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Bamse
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« Reply #8 on: February 27, 2010, 03:33:42 PM »

Forgot Hostsman which let you subscribe to hphost, including incremental daily updates. The very same source Malwarebytes and WOT use. A2 Squared Anti-Malware does as well, possibly more programs. Make hosts blocking usable, very easy to add exclusions etc. No brainer really. Can also be used for ad-blocking of course.

Don't know Armor but in HIPS theory it should not be possible to get in trouble. F-Prot should work some too. May be still good reason to avoid latest malware domains, which includes flash/pdf exploits, so I think resident blacklisting of some sort will be useful.

Tons of options for extra scanning. Trend and especially ESET have almost full blown AVs available for "online" scans, including 32/64 bit and quarantine/restore support smiley Hitman Pro is something else http://www.youtube.com/user/markloman#g/u Take balls to make such videos since market typically is highly sensitive to even nonsense "reviews". Nice to see someone showing how crappy they are, heh. Not so much marketing or 99.6% hitrate here, only disturbing. If program was more popular certain companies would probably make counter-vidoes! but still nice input from Hitman Pro. Have it in mind should you run in to a rootkit or other evil which more popular programs are clueless towards - or more likely prefer to ignore since removal is potentially risky. Ambition seems to be Malwarebytes of virus removal.
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mwb1100
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« Reply #9 on: February 27, 2010, 08:58:43 PM »

If you decide to go with either Malwarebytes or SuperAntiSpyware, use these discounts (unless you find better, of course):

  - Malwarebytes: use coupon code KV9-3KX-455 for $5 (20% off) Malwarebytes.
  - SuperAntiSpyware: uninstall the free trial to get a discount link
 

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Innuendo
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« Reply #10 on: February 27, 2010, 09:59:15 PM »

I went searching for an anti-malware program and I was really close to buying malwarebytes' offering, but when I ran them through their paces on a test computer none of them found anything that my Outpost Security Suite found (cookies aside. I don't know how any of these programs do on cookies because I have separate programs & extensions to deal with them.)

I was actually surprised that OSS found everything the dedicated programs did.
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sajman99
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« Reply #11 on: March 05, 2010, 12:43:53 PM »

btw SAS has a portable version of their malware scanner which is handy for flash drives.

http://www.superantispywa....com/portablescanner.html
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the_GASS
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« Reply #12 on: March 08, 2010, 09:50:51 PM »

http://www.raymond.cc/blo...ternet-security-for-2010/  IF ANYONE'S INTERESTED AND I'M ALLOWED TO SHARE THIS....
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tomos
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« Reply #13 on: March 09, 2010, 02:30:14 AM »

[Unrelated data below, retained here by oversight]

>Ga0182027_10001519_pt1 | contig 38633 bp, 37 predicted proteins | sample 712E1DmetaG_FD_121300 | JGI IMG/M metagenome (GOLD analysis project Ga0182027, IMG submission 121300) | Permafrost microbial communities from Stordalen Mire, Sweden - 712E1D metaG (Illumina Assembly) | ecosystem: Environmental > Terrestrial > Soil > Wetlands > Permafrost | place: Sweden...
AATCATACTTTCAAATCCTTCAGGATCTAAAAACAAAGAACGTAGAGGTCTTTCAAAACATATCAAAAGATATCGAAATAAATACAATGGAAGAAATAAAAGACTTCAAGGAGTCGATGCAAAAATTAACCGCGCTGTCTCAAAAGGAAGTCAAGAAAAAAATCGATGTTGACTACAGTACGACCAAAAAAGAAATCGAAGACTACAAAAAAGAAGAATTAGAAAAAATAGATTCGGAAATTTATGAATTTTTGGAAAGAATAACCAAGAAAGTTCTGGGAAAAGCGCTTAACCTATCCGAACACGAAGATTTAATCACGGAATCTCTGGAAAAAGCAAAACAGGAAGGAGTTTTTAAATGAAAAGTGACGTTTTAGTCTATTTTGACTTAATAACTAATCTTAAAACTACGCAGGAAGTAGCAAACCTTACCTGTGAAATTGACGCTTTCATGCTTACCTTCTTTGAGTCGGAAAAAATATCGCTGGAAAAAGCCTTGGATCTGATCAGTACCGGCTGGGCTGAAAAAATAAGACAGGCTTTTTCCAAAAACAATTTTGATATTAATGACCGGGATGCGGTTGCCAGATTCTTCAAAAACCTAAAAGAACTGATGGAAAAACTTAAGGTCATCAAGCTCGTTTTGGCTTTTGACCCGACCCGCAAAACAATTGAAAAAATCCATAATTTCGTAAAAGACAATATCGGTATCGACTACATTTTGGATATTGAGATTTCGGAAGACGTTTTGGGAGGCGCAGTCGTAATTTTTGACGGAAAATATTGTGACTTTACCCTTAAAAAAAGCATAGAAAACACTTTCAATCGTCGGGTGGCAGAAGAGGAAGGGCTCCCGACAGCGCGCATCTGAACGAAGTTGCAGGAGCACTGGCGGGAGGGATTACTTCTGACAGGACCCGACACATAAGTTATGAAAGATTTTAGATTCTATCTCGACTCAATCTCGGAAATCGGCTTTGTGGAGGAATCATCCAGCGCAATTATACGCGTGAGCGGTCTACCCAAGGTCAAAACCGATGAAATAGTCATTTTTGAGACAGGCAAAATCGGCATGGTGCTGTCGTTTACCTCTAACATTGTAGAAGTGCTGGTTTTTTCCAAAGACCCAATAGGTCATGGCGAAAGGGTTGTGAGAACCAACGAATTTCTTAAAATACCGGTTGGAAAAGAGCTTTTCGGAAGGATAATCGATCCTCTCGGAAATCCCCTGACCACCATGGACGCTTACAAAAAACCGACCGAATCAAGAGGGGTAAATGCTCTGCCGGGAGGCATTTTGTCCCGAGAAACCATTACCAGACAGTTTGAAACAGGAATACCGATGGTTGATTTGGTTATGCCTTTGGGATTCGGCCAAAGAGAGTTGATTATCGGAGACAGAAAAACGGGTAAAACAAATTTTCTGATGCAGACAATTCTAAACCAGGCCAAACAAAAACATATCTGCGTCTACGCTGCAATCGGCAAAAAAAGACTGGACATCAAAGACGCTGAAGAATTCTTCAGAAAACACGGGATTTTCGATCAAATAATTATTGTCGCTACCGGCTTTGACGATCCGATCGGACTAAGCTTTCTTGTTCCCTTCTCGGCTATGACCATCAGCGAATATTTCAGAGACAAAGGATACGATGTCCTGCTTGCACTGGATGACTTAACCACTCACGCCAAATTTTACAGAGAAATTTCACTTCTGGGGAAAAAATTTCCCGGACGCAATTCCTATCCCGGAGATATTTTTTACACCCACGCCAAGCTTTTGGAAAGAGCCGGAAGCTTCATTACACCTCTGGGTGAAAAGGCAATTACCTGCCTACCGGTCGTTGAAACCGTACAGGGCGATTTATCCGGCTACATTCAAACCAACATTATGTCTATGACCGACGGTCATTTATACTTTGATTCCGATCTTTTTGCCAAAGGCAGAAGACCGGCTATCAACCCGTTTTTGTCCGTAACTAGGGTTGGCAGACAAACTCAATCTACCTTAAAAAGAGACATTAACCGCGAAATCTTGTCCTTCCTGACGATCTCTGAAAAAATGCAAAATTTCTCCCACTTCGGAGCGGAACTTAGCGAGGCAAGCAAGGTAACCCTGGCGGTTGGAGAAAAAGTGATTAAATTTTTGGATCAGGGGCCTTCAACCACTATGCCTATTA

http://www.raymond.cc/blo...ternet-security-for-2010/  IF ANYONE'S INTERESTED AND I'M ALLOWED TO SHARE THIS....

that's: Best Performing (Speed and Memory Usage) Antivirus and Internet Security for 2010
thanks GASS smiley
« Last Edit: March 09, 2010, 02:32:18 AM by tomos » Logged

Tom
Bamse
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« Reply #14 on: March 09, 2010, 04:17:53 AM »

Good you said that tomos, seems to be just lists to me. As he also starts to figure out in note secion at the bottom. He also throw in a bit of detection though. Such stupid blog lists are one of the reasons there continue to be security problems  Cool Output is not adding to anything but number of lists and people/Google do love lists!, see comments...
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Daleus
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« Reply #15 on: March 09, 2010, 07:05:40 AM »

My university has a license for MBAM.

We tested the free version independantly, along side a few others, only one of which was competitive - SuperAntiSpyware.

I prefer MBAM, due to the simple interface and the fact that it finds everything the others do, and a few more. YMMV

In fact, because we use the near useless Trend Micro product, MBAM is invaluable - when you do a scan, as MBAM touches files, Trend finds virii.  Unfortunately, it's too stupid a product to find virii on it's own. Pathetic and embarrassing for the company and it's coders no doubt - what a piece of trash.

If it wasn't for MBAM, we'd be in big trouble.
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Daleus, Curmudgeon-at-Large
cmpm
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« Reply #16 on: March 09, 2010, 07:24:07 AM »

Quote
when you do a scan, as MBAM touches files, Trend finds virii

The same is true with Avira.
Mbam will stir the pot, so to speak.

I used Avira for a long time with no problems,
except for a few false positives.
I've now switched to Nod32 and very pleased with it.

If you hide a dormant virus, sure most will miss it until it tries to act.
Detection reliability would be the scores I'm interested in.

For me Nod is lighter then Avira, uses less resources for scans as well.
I don't know what numbers are being looked at.....with everyday use.
I look at, can I use my computer while a scan is running as if it's not.
Nod has that ability, dropping it's load down if the computer is being used.
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tomos
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« Reply #17 on: March 09, 2010, 07:56:40 AM »

http://www.raymond.cc/blo...ternet-security-for-2010/  IF ANYONE'S INTERESTED AND I'M ALLOWED TO SHARE THIS....